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Interesting read


Oct Oyen
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I wish that when journos set out to do these pieces they would find Draxtor if they have to find somebody, instead of Hamlet. Or one of the "widely famous in small circles" kind of people featured on the Lindens' blog lately.

Hamlet nee Linden Au cannot resist playing the PR flak and citing these numbers which don't reveal the reality of 30,000 concurrency, which is the number that say, Halo Infinite has now after its drastic drop this year.

And then, why tell whoppers like this?

Au: Two big things. First, if you give a user community powerful enough creator tools, what they create in these worlds will be far more interesting than anything a major company can officially create. In terms of the culture of a metaverse environment and the community’s experiences in a place like Second Life, that’s remained true since 2003.

The real story of SL is that the Lindens were disappointed in a lot of the content generated by users, who ranged from hands-on 4chan goons' grief cubes to ladies-who-lunch in Caledon who weren't ladies. So they made Bellisseria, which actually was a good thing, because it gave a lot of customers what they wanted, and that's what good companies should do.

And if you are going to make a sweeping charge of racism as your first cultural commentary on SL, even given that you are talking to the Atlantic, which I recently unsubscribed from for being too self-referential and whiny, then you should provide real examples, really explain what you mean.

And then after delivering this indictment, Hamlet -- true to form with his California ideology, part Reason and Peter Thiel, part Lenin - says:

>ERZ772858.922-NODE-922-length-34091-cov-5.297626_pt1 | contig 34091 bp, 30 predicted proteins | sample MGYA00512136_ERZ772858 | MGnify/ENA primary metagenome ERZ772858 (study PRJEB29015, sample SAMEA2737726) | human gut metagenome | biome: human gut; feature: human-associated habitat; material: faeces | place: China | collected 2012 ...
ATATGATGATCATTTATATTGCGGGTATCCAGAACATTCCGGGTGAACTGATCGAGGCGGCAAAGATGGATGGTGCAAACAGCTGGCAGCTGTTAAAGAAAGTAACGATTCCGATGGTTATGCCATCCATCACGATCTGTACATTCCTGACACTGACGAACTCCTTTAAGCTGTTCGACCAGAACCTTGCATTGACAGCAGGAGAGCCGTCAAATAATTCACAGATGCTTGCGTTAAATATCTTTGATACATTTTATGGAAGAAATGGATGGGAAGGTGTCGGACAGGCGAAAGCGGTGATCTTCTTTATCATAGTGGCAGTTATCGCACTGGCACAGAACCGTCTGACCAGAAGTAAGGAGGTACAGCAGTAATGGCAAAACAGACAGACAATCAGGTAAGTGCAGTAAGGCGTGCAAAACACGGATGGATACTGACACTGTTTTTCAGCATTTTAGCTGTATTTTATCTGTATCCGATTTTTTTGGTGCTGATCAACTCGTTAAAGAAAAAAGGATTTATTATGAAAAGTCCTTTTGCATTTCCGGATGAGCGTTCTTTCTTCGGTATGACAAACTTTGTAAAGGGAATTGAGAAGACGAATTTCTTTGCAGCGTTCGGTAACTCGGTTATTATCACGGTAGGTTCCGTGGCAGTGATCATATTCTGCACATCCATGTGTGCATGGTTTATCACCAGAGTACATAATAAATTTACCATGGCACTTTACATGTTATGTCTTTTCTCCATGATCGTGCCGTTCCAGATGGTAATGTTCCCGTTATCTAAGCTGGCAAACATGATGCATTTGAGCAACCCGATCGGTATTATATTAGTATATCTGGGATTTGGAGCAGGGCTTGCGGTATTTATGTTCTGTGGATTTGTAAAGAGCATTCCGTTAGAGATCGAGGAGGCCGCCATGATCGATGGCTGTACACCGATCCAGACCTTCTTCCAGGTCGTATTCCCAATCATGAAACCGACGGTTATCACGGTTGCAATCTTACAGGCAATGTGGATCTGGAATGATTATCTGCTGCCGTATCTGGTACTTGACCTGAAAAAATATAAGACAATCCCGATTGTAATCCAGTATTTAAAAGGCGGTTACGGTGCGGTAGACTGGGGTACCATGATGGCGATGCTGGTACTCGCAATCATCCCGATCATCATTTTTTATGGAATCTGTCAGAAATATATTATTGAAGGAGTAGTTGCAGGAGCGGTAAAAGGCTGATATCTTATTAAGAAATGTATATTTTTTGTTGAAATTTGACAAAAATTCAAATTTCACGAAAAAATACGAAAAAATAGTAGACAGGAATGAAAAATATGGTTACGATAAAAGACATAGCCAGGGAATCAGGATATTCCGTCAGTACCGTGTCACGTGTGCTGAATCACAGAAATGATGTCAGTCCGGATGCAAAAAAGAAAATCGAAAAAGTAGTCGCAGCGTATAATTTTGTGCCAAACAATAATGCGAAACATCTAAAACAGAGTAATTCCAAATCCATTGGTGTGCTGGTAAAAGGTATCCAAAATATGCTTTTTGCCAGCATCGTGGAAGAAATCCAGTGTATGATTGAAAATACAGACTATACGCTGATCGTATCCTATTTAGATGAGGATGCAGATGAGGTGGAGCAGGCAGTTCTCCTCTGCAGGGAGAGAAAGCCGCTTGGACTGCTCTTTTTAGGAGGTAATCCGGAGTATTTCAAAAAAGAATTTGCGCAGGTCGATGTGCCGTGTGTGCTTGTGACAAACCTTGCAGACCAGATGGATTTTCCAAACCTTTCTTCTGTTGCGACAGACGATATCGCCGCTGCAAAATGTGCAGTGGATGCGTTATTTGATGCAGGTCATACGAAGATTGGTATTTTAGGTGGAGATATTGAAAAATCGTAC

People talk a lot about how these worlds allow you to be freer than in the physical world but there’s a flipside where people can sometimes be worse in these spaces because people feel freer to be !Q@#$. It’s not a good thing or a bad thing necessarily—these are simply just challenges that exist in these virtual worlds.

Well, no. It *is* a bad thing that people feel free to be !@@#$ and in fact perpetrate racism, for example. It's not just a management challenge. It's a moral challenge that these platforms don't enable the solution of, but in fact incite much of the time.

And you know what? I don't really believe in the story of the woman with the van in Vancouver, conveniently. Van-couver. Hamlet is not a journalist. He didn't go and interview her in RL AFAIK. And someone skilled in computer programming and digital graphics who lives in a van probably has more issues than just the high cost of living in...Canada. Right.

It's amazing to me that Hamlet could even flag harassment in SL as an issue for virtual worlds when he himself candidly took part in the harassment and vilification of me, for example.